References of "Chanas, Grazyna"
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See detailDistribution of EFHC1 or myoclonin 1 in mouse neural structures
Leon, Christine ULg; de Nijs, Laurence ULg; Chanas, Grazyna et al

in Epilepsy Research (2010), 88

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See detailRegulation of nestin expression by thrombin and cell density in cultures of bone mesenchymal stem cells and radial glial cells.
Wislet-Gendebien, Sabine ULg; wautier, Franz; Chanas, Grazyna et al

in BMC Neuroscience (2007), 8

BACKGROUND: Bone marrow stromal cells and radial glia are two stem cell types with neural phenotypic plasticity. Bone marrow mesenchymal stem cells can differentiate into osteocytes, chondrocytes and ... [more ▼]

BACKGROUND: Bone marrow stromal cells and radial glia are two stem cell types with neural phenotypic plasticity. Bone marrow mesenchymal stem cells can differentiate into osteocytes, chondrocytes and adipocytes, but can also differentiate into non-mesenchymal cell, i.e. neural cells in appropriate in vivo and in vitro experimental conditions. Likewise, radial glial cells are the progenitors of many neurons in the developing cortex, but can also generate astrocytes. Both cell types express nestin, an intermediate filament protein which is the hallmark of neural precursors. RESULTS: In this study, we demonstrate that thrombin, a multifunctional serine protease, stimulates the growth of radial glial cells (RG) and mesenchymal stem cells (MSCs) in a dose-dependent manner. In RG, the mitogenic effect of thrombin is correlated with increased expression of nestin but in MSCs, this mitogenic effect is associated with nestin down-regulation. Both cell types express the PAR-1 type receptor for Thrombin and the effect of Thrombin on both cell types can be mimicked by its analogue TRAP-6 activating specifically this receptor subtype or by serum which contains various amount of thrombin. Moreover, we also demonstrate that serum deprivation-induced expression of nestin in MSCs is inhibited by high cell density (> 50,000 cells/cm2). CONCLUSION: This work shows that thrombin stimulates the growth of both RG and MSCs and that nestin expression by MSCs and RG is regulated in opposite manner by thrombin in vitro. Thrombin effect is thus associated in both cell types with a proliferating, undifferentiated state but in RG this involves the induction of nestin expression, a marker of immaturity for neural progenitors. In MSCs however, nestin expression, as it corresponds to a progression from the mesenchymal "undifferentiated", proliferating phenotype toward acquisition of a neural fate, is inhibited by the mitogenic signal. [less ▲]

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See detailNeuronal localization of the 25-kDa specific thiamine triphosphatase in rodent brain
Czerniecki, Jan ULg; Chanas, Grazyna; Verlaet, Myriam ULg et al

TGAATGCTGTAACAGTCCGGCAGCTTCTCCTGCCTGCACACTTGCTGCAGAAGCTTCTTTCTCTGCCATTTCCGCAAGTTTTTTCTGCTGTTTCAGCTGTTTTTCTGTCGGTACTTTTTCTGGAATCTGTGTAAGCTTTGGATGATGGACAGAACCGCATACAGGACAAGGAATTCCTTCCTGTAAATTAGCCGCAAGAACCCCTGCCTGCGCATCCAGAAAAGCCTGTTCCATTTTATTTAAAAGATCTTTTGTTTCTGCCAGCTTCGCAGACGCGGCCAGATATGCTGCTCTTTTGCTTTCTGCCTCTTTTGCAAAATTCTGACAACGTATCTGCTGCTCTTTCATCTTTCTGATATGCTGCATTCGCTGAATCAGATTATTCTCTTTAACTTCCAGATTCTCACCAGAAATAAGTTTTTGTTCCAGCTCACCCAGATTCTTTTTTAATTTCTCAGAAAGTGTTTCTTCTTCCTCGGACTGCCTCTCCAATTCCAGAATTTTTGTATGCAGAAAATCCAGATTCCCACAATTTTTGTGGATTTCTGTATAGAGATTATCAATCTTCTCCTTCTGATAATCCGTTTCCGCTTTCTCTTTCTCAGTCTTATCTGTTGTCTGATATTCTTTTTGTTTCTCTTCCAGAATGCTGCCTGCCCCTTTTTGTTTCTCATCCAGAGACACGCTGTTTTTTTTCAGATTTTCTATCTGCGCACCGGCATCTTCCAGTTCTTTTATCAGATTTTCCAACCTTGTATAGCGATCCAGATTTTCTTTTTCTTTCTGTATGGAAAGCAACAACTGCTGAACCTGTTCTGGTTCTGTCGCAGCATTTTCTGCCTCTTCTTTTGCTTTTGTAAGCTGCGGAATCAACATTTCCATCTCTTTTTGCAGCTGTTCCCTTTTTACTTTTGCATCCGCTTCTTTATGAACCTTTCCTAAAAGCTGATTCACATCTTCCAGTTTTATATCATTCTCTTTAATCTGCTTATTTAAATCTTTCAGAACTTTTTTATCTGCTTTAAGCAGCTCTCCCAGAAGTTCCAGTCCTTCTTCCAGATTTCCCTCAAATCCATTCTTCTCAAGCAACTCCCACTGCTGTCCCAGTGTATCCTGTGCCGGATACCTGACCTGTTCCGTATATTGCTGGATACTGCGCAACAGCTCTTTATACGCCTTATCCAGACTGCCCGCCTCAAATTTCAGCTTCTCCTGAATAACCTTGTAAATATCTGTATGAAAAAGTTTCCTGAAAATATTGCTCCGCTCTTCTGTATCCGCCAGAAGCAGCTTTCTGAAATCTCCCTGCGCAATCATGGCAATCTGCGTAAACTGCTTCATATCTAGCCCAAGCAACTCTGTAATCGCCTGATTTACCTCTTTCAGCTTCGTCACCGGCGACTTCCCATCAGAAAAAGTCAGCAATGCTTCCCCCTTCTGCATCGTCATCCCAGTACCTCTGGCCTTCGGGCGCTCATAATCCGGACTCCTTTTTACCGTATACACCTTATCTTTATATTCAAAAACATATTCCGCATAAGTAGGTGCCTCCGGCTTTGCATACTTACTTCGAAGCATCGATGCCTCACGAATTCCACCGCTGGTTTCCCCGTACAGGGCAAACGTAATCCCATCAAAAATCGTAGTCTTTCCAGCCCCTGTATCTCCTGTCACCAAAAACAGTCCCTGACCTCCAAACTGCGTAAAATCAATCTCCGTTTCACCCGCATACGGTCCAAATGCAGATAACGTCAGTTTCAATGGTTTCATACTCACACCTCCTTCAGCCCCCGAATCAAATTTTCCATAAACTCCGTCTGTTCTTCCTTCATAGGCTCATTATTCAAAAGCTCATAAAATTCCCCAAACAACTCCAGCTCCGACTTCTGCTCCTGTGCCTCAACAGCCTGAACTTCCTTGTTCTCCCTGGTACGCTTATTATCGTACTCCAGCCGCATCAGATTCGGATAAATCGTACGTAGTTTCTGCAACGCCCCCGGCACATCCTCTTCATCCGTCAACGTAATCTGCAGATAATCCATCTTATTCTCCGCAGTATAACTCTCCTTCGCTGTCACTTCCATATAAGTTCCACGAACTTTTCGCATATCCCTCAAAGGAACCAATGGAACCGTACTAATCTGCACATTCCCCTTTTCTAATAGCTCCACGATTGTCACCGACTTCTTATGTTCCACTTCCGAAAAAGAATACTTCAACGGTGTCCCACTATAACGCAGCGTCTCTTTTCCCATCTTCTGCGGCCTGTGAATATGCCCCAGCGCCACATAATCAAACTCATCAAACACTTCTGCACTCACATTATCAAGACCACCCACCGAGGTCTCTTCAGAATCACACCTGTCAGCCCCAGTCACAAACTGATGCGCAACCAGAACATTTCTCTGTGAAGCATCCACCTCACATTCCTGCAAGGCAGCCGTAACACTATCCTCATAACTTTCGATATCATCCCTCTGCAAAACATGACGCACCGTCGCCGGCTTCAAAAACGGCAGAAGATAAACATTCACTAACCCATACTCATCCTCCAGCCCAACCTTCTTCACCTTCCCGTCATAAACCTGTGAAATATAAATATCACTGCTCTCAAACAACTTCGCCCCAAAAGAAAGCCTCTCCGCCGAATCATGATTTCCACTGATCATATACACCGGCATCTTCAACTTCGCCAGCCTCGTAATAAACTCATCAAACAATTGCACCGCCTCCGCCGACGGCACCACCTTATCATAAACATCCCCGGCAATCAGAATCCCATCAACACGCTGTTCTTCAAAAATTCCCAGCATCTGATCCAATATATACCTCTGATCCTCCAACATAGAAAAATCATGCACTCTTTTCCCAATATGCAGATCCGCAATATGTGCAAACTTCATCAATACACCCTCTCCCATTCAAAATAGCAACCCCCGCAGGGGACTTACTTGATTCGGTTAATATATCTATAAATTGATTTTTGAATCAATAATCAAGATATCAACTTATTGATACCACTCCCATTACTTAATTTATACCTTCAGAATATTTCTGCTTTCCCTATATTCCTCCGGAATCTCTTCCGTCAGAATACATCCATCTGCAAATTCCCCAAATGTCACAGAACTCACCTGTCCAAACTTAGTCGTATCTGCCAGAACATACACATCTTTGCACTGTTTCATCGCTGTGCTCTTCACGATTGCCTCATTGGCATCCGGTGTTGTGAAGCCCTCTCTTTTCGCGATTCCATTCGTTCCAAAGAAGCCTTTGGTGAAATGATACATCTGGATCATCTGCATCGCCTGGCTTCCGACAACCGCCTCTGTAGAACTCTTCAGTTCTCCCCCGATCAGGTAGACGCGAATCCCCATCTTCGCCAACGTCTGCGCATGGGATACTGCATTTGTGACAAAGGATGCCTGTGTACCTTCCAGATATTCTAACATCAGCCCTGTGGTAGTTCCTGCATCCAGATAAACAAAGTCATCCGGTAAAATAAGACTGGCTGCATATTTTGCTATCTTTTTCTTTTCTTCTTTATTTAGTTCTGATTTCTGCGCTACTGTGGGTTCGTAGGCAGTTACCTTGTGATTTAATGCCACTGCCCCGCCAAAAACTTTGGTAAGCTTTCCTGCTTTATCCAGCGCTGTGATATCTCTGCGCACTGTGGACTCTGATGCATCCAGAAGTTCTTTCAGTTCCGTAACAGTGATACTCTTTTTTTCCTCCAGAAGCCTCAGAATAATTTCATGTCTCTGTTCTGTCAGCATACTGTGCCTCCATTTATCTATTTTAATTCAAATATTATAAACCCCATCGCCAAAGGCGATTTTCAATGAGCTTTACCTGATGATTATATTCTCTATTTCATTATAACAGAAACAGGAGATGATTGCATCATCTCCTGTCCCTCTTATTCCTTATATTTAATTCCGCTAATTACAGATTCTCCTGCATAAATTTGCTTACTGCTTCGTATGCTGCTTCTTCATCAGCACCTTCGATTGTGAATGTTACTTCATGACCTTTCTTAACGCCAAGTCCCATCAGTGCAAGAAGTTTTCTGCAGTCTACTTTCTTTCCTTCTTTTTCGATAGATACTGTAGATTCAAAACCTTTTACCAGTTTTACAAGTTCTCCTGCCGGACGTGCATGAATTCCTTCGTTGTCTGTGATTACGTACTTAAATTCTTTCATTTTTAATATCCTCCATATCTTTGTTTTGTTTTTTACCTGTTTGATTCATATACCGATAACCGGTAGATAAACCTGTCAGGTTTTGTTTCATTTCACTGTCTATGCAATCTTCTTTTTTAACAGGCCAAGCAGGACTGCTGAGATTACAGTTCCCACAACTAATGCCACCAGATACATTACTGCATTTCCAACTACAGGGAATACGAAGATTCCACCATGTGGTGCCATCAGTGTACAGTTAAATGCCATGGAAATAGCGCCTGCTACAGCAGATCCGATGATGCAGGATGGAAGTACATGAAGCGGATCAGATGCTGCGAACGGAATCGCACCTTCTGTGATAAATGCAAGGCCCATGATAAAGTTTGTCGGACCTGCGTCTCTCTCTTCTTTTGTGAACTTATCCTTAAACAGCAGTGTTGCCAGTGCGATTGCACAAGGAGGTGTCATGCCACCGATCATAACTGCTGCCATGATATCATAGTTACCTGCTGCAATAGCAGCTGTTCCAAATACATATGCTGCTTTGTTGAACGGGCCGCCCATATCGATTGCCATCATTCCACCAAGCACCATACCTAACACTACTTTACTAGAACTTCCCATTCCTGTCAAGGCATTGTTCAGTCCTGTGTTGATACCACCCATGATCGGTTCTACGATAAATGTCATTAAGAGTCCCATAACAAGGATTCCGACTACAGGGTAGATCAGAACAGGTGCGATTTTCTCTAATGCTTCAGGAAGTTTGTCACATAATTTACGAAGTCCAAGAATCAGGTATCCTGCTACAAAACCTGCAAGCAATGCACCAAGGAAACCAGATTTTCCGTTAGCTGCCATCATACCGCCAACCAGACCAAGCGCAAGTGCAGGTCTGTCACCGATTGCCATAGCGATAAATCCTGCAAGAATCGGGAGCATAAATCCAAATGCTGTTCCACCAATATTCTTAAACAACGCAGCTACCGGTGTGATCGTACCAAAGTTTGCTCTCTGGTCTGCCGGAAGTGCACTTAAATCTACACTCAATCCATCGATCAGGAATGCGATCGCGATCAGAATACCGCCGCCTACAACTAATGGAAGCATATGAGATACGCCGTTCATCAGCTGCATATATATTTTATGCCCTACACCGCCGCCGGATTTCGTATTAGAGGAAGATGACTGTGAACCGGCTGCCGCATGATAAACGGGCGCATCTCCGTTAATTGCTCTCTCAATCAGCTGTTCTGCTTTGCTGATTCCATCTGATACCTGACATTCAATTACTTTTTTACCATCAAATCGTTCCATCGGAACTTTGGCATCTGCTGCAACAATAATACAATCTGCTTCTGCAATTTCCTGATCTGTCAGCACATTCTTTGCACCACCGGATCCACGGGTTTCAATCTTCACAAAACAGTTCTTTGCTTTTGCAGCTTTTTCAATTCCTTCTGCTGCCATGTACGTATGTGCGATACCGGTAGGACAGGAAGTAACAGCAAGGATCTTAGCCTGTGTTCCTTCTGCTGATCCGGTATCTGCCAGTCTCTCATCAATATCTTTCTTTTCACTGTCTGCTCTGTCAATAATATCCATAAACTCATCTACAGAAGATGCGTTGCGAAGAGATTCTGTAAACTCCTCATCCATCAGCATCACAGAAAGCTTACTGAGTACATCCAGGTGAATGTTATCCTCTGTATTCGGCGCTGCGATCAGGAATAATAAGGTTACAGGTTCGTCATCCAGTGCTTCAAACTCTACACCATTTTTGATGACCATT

in Neuroscience (2004), 125(4), 833-840

Thiamine triphosphate (ThTP) is found in small amounts in most organisms from bacteria to mammals, but little is known about its physiological role. In vertebrate tissues, ThTP may act as a phosphate ... [more ▼]

Thiamine triphosphate (ThTP) is found in small amounts in most organisms from bacteria to mammals, but little is known about its physiological role. In vertebrate tissues, ThTP may act as a phosphate donor for the phosphorylation of certain proteins; this may be part of a new signal transduction pathway. We have recently characterized a highly specific 25-kDa thiamine triphosphatase (ThTPase) that is expressed in most mammalian tissues. The role of this enzyme may be the control of intracellular concentrations of ThTP. As the latter has been considered to be a neuroactive form of thiamine, we have studied the distribution of ThTPase mRNA and protein in rodent brain using in situ hybridization and immunohistochemistry. With both methods, we found the strongest staining in hippocampal pyramidal neurons, as well as cerebellar granule cells and Purkinje cells. Some interneurons were also labeled and many ThTPase mRNA-positive and immunoreactive cells were distributed throughout cerebral cortical gray matter and the thalamus. White matter was not significantly labeled. ThTPase immunoreactivity seems to be located mainly in the cytoplasm of neuronal perikarya. Immunocytochemical data using dissociated cultured cells from hippocampal and cerebellum showed that the staining was more intense in neurons than in astrocytes. The protein was rather uniformly located in the perikarya and dendrites, suggesting that ThTP and ThTPase may play a general role in neuronal metabolism rather than a specific role in excitability. There was no apparent correlation between ThTPase expression and selective vulnerability of certain brain regions to thiamine deficiency. (C) 2004 IBRO. Published by Elsevier Ltd. All rights reserved. [less ▲]

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